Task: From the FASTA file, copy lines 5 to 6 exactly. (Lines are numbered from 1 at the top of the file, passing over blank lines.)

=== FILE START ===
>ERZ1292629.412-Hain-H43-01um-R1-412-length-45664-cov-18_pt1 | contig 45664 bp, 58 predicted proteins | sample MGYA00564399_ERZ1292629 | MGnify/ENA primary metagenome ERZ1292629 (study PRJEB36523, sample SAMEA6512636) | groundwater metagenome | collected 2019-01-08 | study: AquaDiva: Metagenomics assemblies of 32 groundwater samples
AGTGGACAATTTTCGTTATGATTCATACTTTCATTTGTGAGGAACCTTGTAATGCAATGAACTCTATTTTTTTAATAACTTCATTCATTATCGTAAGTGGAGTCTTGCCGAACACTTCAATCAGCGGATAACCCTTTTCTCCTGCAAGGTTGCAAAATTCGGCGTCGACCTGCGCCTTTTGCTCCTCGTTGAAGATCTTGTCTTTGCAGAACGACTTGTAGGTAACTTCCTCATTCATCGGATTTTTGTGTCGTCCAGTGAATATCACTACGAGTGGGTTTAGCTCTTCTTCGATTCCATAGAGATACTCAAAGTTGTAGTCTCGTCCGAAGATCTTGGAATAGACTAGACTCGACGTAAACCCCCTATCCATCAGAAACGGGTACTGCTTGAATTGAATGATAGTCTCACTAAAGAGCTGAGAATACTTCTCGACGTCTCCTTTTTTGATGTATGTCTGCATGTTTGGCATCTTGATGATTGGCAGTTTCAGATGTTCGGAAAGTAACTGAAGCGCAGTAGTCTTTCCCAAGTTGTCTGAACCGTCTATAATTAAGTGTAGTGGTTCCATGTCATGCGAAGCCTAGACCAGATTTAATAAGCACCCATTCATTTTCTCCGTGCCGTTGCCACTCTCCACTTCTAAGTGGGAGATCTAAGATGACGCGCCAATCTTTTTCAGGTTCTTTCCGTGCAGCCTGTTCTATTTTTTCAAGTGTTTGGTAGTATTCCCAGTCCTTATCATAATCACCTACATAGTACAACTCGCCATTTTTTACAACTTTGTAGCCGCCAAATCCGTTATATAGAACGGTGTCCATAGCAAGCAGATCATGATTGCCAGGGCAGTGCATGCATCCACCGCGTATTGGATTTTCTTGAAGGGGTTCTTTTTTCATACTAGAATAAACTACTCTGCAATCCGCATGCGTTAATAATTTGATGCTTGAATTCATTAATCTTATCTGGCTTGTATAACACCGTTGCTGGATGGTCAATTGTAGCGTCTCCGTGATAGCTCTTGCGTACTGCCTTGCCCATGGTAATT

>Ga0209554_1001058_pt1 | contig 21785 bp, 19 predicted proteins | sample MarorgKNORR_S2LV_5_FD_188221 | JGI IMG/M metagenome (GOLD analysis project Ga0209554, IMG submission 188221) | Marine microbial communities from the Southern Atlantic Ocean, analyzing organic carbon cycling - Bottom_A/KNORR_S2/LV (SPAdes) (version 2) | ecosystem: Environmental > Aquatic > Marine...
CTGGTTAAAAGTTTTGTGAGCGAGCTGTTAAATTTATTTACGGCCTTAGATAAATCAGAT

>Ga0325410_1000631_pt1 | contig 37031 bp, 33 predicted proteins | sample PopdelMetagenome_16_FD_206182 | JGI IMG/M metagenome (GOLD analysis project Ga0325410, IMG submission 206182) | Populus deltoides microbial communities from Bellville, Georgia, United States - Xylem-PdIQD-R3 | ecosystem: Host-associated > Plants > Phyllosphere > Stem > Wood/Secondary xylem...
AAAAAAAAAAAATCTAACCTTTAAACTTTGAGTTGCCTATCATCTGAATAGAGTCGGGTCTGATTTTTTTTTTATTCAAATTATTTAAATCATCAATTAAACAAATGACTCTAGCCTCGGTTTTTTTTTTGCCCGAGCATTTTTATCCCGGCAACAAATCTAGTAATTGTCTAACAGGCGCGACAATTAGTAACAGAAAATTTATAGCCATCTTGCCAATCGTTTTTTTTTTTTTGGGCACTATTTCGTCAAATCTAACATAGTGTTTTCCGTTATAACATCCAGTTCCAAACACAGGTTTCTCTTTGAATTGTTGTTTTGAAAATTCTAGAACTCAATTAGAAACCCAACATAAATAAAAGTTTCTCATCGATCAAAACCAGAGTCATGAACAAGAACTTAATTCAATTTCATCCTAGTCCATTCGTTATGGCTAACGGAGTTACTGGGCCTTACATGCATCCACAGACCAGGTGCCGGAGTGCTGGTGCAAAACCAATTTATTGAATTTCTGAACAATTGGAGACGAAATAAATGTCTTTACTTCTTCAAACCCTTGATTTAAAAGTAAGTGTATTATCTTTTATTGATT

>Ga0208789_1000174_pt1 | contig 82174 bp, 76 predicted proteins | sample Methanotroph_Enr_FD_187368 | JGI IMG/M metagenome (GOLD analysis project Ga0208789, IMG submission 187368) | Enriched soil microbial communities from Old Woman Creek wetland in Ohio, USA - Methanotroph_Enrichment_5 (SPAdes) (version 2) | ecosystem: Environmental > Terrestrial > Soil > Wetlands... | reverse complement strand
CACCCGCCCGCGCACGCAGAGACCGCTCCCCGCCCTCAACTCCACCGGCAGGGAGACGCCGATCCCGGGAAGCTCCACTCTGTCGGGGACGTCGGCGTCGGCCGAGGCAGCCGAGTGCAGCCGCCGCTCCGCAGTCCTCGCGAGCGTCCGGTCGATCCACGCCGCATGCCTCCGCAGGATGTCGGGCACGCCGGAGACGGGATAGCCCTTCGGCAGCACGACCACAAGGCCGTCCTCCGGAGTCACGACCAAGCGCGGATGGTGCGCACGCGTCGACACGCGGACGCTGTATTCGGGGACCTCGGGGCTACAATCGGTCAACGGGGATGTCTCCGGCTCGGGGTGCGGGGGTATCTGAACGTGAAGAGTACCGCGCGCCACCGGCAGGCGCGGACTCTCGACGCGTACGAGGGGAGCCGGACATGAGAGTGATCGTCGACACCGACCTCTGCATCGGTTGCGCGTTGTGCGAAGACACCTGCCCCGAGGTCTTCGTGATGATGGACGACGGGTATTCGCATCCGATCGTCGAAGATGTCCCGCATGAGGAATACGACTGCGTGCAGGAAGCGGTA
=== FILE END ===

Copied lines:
>Ga0325410_1000631_pt1 | contig 37031 bp, 33 predicted proteins | sample PopdelMetagenome_16_FD_206182 | JGI IMG/M metagenome (GOLD analysis project Ga0325410, IMG submission 206182) | Populus deltoides microbial communities from Bellville, Georgia, United States - Xylem-PdIQD-R3 | ecosystem: Host-associated > Plants > Phyllosphere > Stem > Wood/Secondary xylem...
AAAAAAAAAAAATCTAACCTTTAAACTTTGAGTTGCCTATCATCTGAATAGAGTCGGGTCTGATTTTTTTTTTATTCAAATTATTTAAATCATCAATTAAACAAATGACTCTAGCCTCGGTTTTTTTTTTGCCCGAGCATTTTTATCCCGGCAACAAATCTAGTAATTGTCTAACAGGCGCGACAATTAGTAACAGAAAATTTATAGCCATCTTGCCAATCGTTTTTTTTTTTTTGGGCACTATTTCGTCAAATCTAACATAGTGTTTTCCGTTATAACATCCAGTTCCAAACACAGGTTTCTCTTTGAATTGTTGTTTTGAAAATTCTAGAACTCAATTAGAAACCCAACATAAATAAAAGTTTCTCATCGATCAAAACCAGAGTCATGAACAAGAACTTAATTCAATTTCATCCTAGTCCATTCGTTATGGCTAACGGAGTTACTGGGCCTTACATGCATCCACAGACCAGGTGCCGGAGTGCTGGTGCAAAACCAATTTATTGAATTTCTGAACAATTGGAGACGAAATAAATGTCTTTACTTCTTCAAACCCTTGATTTAAAAGTAAGTGTATTATCTTTTATTGATT